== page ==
Officials eye FEMA grant to fix water facility woes
Still feeling the effects of Hurricane Matthew, Putnam County officials gave their approval to apply for hazard mitigation a grant to resolve issues with a pair of antiquated facilities.
During their meeting Tuesday, county commissioners unanimously gave the green light to apply for a state Federal Emergency Management Agency grant to mitigate damage done to Paradise Point and Port Buena Vista wastewater plants.
The discussion was an emergency item – and wasn’t on the agenda – because the deadline to apply for the grants is June 9, but the Board of County Commissioners wouldn’t meet again until June 13.
Public Works Director Press Tompkins said his department is applying for about $4 million, which would allow Paradise Point near the Dunns Creek area and Lake Buena Vista near County Road 207A in East Palatka to be taken offline and have master pumps installed to pump sewage to the East Putnam Wastewater System in East Palatka.
Paradise Point and Port Buena Vista “actually went underwater during (the) hurricane,” Tompkins said. “So we would reduce the nutrients going to the river. It would give us a lot more sustainable system that we can actually take care of sewage and pump it to a treatment plant.”
Tompkins said his department has been working with the Federal Emergency Management Agency on hazard mitigation grants since Matthew brushed over the area in October.
The $4 million prize he hopes to receive comes at the cost of the county putting up a 25 percent match. But commissioners and Tompkins agreed the benefits of deactivating the two plants are worth finding money and resources to match.
“I thought it was prudent that we do make the application and see where we stand with it,” Tompkins said.
Commission Chairman Larry Harvey said deactivating the plants would help make the St. Johns River healthier.
The county has applied for St. Johns River Water Management District cost share programs to run pipe to Paradise Point. Harvey said the infrastructure could be used as a match for a better chance of receiving the mitigation grant.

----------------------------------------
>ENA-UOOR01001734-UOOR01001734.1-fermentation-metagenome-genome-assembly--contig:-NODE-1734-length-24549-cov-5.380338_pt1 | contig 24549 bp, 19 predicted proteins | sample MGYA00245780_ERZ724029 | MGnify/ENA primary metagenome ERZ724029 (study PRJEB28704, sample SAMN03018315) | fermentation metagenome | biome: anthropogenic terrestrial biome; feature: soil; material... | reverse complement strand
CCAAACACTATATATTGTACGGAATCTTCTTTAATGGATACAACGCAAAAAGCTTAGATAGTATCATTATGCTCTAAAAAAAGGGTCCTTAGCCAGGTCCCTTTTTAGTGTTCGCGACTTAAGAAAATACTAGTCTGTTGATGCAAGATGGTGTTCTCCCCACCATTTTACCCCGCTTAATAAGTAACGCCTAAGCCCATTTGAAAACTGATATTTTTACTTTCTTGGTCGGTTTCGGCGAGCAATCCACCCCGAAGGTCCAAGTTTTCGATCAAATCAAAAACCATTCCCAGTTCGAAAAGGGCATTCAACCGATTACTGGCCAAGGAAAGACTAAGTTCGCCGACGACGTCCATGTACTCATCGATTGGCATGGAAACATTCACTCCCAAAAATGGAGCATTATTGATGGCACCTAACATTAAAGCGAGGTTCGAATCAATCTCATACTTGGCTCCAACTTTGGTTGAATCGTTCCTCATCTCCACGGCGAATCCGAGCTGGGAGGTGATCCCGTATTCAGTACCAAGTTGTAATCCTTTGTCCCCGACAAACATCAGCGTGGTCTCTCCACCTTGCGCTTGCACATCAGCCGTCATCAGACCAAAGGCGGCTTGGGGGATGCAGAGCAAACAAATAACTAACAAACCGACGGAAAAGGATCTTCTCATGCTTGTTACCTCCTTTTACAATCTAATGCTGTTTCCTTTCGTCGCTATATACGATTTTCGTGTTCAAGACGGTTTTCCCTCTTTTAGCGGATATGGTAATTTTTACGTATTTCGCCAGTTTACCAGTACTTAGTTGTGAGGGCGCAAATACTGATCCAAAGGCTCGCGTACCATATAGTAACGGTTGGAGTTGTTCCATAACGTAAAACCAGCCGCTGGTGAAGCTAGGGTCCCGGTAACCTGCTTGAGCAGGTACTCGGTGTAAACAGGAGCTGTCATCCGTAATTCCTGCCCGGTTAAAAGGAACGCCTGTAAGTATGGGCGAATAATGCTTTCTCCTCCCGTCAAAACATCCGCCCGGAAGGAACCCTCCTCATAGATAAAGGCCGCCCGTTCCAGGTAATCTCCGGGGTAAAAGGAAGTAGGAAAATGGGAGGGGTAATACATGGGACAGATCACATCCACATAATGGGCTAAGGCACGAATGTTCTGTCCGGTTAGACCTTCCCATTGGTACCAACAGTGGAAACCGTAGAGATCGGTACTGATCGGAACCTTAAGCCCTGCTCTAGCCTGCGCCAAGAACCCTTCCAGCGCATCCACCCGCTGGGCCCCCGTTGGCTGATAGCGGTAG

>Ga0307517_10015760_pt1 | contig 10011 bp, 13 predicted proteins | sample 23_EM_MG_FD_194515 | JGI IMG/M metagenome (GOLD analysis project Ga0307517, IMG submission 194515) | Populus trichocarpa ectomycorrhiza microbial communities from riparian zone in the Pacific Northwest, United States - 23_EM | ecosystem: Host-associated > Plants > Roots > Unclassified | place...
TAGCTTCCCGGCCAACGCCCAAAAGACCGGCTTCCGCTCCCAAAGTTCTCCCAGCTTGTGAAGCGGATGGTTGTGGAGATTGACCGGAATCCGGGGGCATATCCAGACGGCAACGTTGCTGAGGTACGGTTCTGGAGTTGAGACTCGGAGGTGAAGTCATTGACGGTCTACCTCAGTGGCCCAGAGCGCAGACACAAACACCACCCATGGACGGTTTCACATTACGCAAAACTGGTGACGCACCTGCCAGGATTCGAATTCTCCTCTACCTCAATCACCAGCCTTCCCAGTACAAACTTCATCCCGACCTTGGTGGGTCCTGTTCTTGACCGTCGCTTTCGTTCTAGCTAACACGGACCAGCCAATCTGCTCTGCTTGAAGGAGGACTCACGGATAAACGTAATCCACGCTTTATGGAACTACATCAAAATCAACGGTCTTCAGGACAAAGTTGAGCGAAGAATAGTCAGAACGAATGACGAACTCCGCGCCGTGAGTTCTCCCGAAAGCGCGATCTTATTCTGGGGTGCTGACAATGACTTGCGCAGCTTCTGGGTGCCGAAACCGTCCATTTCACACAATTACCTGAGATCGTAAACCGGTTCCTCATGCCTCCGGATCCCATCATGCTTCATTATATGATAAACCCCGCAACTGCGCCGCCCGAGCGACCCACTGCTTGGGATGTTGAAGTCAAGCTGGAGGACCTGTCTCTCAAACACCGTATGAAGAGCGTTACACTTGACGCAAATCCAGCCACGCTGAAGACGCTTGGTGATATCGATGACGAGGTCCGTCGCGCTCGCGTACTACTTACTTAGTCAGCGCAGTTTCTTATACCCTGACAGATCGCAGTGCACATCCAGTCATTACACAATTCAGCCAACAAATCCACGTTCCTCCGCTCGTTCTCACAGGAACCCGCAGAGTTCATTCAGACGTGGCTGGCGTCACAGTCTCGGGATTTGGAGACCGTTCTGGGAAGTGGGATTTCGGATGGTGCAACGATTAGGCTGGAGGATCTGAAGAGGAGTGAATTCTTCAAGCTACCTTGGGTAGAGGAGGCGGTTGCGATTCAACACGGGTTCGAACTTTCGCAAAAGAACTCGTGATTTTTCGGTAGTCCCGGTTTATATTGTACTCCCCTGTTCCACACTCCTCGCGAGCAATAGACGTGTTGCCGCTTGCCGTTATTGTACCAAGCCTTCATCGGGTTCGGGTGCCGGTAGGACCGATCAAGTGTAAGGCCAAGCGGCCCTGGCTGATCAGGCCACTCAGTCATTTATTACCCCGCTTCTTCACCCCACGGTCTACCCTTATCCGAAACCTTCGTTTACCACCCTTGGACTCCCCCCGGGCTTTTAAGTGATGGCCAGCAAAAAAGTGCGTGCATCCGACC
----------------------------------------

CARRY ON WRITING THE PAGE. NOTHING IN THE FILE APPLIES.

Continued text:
“I think it’s important to our river that we do the best we can for it by reducing those nutrients that are going into the river,” he said.
Tompkins and Commissioner Chip Laibl said the damaged wastewater plants are a problem the county never created.
Private companies built them in the 1960s or early 1970s, Laibl said, but when the companies went bankrupt, the state made the county responsible for future operations and repairs.
“We’ve got millions of dollars in both of them,” Laibl said. We didn’t want them to begin with, and it’s very unfair how we acquired them.”
If the county were able to pump sewage from those stations to the primary station on Gilbert Road in East Palatka, homes and businesses up to the Dunns Creek Bridge would be connected to the East Putnam Wastewater System, Laibl said.
And by doing so, officials said, the East Putnam system would finally pay for itself – and relieve some of the county’s financial burden.
“It’s a game changer,” acting County Attorney Stacie Poppell said. “It could be the turning point that begins to make that (East Putnam Wastewater System) fund self-sufficient and not needing help from the (Better Place Plan) or the general fund.”